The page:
You might not know this, but when you’re watching a World Cup ski racing, all of the numbers that appear on screen would not exist without Longines creations. Indeed, the brand has a lot of experience in timing ski events.
After the creation of its first chronograph in 1878, the brand officially entered the world of competition in 1924 in Chamonix. The French ski resort hosts the International Winter Sports week, in other words, the first Winter Olympic Games.
From then, Longines never stopped the innovation process to improve skier timing. Which consequently improved the public perception, whether they watch it on TV or live. Indeed, ski races have gradually become as exciting, accurate and detailed as automobile races.
A long way towards perfect accuracy
After Chamonix, and for some more years, calculating the duration of races was still technically difficult, between start and finish. It was even random sometimes. Weather conditions tended also to make it difficult. But in 1937, Longines presented its first invention and started a revolution in chronometric precision; its new timing system presented electronically triggered chronographs via photoelectric light-beam starting gates. The first devices were installed in Crans-Montana in 1945.
For the world championship in Aspen in 1950, the Maison used new electromechanically gates. Which recorded both the starting time and the finish time of racers.
Another invention from Longines was the Chronoson in 1951. This audio device counts the seconds before the skier is authorized to begin the race.
In 1956, for the World Cup in Saint-Moritz, the official control organiser authorised Longines to use the quartz technology. That was the first time ever. The watchmaking brand had developed the equipment some years before. But the official supervisory body directors had refused to use it, saying the quartz chronometric accuracy was way too revolutionary!
Longines and ski, from sound to image
The 1960s saw the beginning of another revolution: the TV! The races broadcasting of Winter Olympic games and World cup became true events.
In 1963, it became more exciting to follow the races at home with the times shown on the screen. Even better: intermediate times, top speeds and ranking were also displayed thanks to Longines engineers.
Inside the ski racing with real time data
In the sports world, everything has to go faster and with more accuracy and details. That’s why the Swiss watchmaking Maison decided to present another game-changing technology in 2017: the Longines Live Alpine Data.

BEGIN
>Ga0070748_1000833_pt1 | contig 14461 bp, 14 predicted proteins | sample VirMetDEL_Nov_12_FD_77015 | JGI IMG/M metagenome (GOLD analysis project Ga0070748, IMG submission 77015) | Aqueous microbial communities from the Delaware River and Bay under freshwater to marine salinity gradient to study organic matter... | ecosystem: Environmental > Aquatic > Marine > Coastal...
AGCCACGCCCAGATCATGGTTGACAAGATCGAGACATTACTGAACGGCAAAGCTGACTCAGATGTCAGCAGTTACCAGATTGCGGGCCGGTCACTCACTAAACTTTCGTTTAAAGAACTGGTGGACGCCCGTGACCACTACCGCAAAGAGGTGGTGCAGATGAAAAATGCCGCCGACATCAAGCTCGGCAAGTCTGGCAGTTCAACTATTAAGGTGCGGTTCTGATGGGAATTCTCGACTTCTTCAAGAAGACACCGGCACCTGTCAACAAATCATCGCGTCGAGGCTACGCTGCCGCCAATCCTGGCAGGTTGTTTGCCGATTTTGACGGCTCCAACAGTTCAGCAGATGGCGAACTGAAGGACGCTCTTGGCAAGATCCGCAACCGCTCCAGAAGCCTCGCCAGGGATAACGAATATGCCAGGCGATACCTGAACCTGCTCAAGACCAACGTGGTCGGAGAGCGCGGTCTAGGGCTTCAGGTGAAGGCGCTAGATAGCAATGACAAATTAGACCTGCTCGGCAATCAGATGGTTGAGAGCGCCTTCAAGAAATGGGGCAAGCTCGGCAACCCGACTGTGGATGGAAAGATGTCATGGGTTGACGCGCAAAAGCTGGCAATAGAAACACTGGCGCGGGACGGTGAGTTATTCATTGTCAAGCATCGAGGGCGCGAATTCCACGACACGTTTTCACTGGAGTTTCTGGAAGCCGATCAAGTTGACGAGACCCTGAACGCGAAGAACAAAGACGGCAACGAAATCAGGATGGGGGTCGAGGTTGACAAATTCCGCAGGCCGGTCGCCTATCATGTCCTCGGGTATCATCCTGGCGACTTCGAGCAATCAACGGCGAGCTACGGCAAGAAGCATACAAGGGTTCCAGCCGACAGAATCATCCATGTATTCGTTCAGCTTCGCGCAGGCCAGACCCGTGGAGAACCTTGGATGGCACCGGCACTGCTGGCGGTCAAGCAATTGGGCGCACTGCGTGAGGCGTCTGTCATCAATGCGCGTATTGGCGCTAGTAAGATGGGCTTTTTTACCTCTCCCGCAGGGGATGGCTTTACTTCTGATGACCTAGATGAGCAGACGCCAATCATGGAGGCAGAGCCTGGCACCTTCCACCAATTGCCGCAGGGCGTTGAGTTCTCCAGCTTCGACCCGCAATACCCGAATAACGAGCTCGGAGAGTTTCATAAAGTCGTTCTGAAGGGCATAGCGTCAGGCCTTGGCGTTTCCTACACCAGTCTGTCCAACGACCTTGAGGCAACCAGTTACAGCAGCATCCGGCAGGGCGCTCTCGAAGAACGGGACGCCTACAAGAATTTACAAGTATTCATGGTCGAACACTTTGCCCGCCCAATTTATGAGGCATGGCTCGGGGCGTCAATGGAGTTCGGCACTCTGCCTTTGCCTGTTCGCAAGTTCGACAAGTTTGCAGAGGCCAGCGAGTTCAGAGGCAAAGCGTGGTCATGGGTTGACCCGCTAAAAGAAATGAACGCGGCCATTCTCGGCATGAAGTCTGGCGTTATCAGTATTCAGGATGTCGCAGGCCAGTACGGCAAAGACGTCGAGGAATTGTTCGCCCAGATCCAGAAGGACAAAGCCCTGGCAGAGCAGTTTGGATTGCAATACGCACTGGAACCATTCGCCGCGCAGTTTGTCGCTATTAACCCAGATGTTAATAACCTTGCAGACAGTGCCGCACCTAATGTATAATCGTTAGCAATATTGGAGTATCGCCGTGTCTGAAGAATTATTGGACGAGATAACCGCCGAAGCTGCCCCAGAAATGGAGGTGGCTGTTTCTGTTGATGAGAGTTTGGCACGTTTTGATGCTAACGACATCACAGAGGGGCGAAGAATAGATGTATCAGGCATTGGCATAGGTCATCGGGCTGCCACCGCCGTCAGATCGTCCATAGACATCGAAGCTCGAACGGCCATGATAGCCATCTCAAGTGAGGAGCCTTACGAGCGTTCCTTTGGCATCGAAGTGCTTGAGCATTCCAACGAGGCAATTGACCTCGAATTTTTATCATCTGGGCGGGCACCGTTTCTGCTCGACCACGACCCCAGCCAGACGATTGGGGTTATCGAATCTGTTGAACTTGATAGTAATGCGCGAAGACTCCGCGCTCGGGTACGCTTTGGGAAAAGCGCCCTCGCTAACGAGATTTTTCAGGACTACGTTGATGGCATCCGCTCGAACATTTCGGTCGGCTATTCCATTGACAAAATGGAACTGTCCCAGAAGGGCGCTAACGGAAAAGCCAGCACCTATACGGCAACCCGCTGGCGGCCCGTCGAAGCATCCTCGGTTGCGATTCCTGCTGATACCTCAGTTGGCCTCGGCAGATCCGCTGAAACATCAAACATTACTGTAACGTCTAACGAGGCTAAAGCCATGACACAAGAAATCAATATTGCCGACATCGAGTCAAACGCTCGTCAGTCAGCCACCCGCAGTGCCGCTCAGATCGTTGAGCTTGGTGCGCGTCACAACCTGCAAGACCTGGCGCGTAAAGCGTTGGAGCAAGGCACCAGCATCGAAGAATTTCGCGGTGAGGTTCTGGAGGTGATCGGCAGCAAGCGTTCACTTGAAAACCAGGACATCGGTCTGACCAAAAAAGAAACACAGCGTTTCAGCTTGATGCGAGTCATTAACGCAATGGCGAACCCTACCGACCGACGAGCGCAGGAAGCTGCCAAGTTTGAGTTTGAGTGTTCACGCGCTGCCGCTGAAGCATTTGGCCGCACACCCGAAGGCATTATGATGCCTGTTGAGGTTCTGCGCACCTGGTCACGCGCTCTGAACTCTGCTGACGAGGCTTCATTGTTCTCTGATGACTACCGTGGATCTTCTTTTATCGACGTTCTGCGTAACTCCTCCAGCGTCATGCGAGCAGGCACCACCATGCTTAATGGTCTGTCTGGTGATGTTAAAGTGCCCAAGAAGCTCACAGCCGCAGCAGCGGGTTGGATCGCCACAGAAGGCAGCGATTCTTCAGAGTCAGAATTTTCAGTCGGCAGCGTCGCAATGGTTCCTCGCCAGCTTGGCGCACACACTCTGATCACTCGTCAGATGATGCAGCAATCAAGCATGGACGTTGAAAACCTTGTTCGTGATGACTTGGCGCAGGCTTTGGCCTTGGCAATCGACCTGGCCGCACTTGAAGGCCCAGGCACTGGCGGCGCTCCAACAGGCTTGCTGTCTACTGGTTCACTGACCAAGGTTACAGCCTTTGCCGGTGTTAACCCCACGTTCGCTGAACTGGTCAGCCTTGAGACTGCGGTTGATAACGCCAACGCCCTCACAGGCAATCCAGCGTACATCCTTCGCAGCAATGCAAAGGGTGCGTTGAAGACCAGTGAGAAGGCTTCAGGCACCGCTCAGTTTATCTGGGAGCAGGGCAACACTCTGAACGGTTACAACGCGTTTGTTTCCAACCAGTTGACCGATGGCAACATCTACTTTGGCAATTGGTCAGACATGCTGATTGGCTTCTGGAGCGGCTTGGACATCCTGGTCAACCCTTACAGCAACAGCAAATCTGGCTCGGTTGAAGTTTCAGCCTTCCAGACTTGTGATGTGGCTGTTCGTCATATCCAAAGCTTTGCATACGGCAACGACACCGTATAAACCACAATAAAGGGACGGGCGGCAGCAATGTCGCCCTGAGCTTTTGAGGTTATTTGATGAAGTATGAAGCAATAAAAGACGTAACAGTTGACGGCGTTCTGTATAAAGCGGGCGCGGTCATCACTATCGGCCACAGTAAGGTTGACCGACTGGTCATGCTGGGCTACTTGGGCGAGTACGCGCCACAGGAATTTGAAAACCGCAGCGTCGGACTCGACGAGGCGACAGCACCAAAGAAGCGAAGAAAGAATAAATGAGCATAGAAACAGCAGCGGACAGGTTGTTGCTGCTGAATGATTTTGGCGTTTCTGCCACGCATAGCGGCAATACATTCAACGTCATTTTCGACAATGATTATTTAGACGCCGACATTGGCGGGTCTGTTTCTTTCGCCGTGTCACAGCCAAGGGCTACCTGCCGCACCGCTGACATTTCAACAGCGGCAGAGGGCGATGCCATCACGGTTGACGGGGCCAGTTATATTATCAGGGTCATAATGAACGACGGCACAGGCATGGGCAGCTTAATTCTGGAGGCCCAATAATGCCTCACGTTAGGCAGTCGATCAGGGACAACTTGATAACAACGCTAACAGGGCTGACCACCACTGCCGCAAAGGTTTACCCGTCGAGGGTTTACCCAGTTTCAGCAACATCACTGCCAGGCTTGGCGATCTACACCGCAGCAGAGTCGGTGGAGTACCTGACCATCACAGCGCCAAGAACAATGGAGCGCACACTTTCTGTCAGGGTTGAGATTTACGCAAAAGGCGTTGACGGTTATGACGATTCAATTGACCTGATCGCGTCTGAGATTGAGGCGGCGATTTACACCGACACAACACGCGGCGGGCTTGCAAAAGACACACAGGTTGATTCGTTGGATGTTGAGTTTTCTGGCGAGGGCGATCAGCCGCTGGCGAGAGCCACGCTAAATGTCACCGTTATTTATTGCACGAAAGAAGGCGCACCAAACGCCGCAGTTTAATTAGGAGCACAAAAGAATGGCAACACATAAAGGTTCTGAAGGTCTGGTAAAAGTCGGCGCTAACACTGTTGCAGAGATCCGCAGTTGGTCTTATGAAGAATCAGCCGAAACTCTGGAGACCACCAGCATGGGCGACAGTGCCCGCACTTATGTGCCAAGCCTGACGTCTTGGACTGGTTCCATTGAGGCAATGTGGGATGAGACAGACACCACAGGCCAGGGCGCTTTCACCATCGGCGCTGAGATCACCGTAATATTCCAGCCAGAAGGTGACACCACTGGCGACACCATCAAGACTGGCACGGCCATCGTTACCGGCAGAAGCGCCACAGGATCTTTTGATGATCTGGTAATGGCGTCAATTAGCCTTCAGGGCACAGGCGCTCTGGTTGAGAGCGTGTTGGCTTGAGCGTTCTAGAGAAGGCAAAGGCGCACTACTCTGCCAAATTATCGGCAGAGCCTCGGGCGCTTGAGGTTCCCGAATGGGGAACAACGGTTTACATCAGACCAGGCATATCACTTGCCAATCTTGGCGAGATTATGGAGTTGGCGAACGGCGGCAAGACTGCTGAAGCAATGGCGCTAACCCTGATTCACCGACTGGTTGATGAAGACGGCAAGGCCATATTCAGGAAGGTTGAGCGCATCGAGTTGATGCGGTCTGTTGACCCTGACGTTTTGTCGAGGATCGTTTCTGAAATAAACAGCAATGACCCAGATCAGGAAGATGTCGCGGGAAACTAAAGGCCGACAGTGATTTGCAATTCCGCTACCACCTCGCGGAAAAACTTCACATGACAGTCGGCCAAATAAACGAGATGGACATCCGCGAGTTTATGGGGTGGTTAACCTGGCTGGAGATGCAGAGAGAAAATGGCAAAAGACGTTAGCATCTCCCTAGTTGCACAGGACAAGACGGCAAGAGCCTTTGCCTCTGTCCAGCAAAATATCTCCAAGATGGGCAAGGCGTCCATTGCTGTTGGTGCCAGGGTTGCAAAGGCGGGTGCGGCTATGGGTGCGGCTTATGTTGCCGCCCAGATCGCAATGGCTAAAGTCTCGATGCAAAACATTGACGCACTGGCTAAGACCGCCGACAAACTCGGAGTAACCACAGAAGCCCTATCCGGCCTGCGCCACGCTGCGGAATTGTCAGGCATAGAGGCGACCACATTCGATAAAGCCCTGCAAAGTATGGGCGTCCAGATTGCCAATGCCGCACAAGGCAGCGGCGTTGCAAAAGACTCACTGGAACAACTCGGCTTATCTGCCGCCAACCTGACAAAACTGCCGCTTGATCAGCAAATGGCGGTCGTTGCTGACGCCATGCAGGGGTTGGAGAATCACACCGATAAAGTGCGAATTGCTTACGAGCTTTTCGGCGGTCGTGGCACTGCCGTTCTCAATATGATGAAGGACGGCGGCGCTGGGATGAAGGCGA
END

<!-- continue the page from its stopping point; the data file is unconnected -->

The brand presented the system in February during the FIS Alpine World Ski Championship in Saint Moritz. A chip is attached to the skier’s boot with a radar and motion sensor. It enables the real-time and continuous measurement of the athlete’s speed, acceleration, deceleration, the time it takes to reach 100 km/h and an analysis of jumps. All of this data is presented in the form of TV graphics to viewers at home. But also to the athletes so they can analyse their own performance.
Longines, partner of the International Ski Federation (FIS)…
Longines has been timing many competitions in its history. During 2006 the Maison signed its partnership with the International Ski Federation (FIS). Thus becoming the official timekeeper of the FIS Alpine Ski World Cup tour. The Maison from Saint-Imier, little village of the Bern canton where it was founded in 1832, will continue its partnership until 2026 with the federation.
… and with its ambassadors on the ski slopes
Besides being the races’ timekeeper, Longines also support the athletes in their quest of victories and performances. The brand has several ambassadors enrolled in competition this season.
American athlete Mikaela Shiffrin, for example: 71 World Cup victories, three-time Grand Globe winner, two-time Olympic champion and six-time World Champion.
As for men, the Swiss athlete Marco Odermatt (winner in Sölden, Austria, and first title in Beaver Creek, United States on December 2019) is also one of the skiers sponsored by Longines. Just like Loïc Meillard, Mélanie Meillard and the French skier Clément Noël.
The 56th edition of the FIS Alpine Ski World Cup began on October 23 in Sölden. It will end in Courchevel-Méribel on March 20. The competition will host 38 events (men’s and women’s races and a mixed-gender race), across 18 sites in Europe and North America.
The Maison will also be the sponsor of the Longines Future Hahnenkamm Champions. Which will be hosted in January at Kitzbühel, the day before the legendary phase of the World Cup. This event, by teams in two phases, is aimed to promising young skiers under 16. It gives them an excellent opportunity of practising alpine skiing on a competition level.
Besides, the Longines rising Ski Stars title will be awarded to the best under 21 female skier. And to the best under 23 male skier during the FIS World Cup. The winners will receive a Longines watch, an award and financial support at the end of the season.
Longines Spirit, the FIS Alpine Skiing watch
If you’re fond of beautiful and accurate sport mechanics, you’ll be happy to know that the Longines Spirit watch made of stainless steel and featuring a blue dial (€ 2,020 for the 40m diameter) is the official watch of the competition.
Just like the rest of the Spirit collection, this robust instrument is certified by the Official Swiss Chronometer Control (COSC). Besides, its self-winding movement features a antimagnetic silicone balance-spring.
All of these qualities allows the “winged hourglass” Maison to provide an international warranty of five years.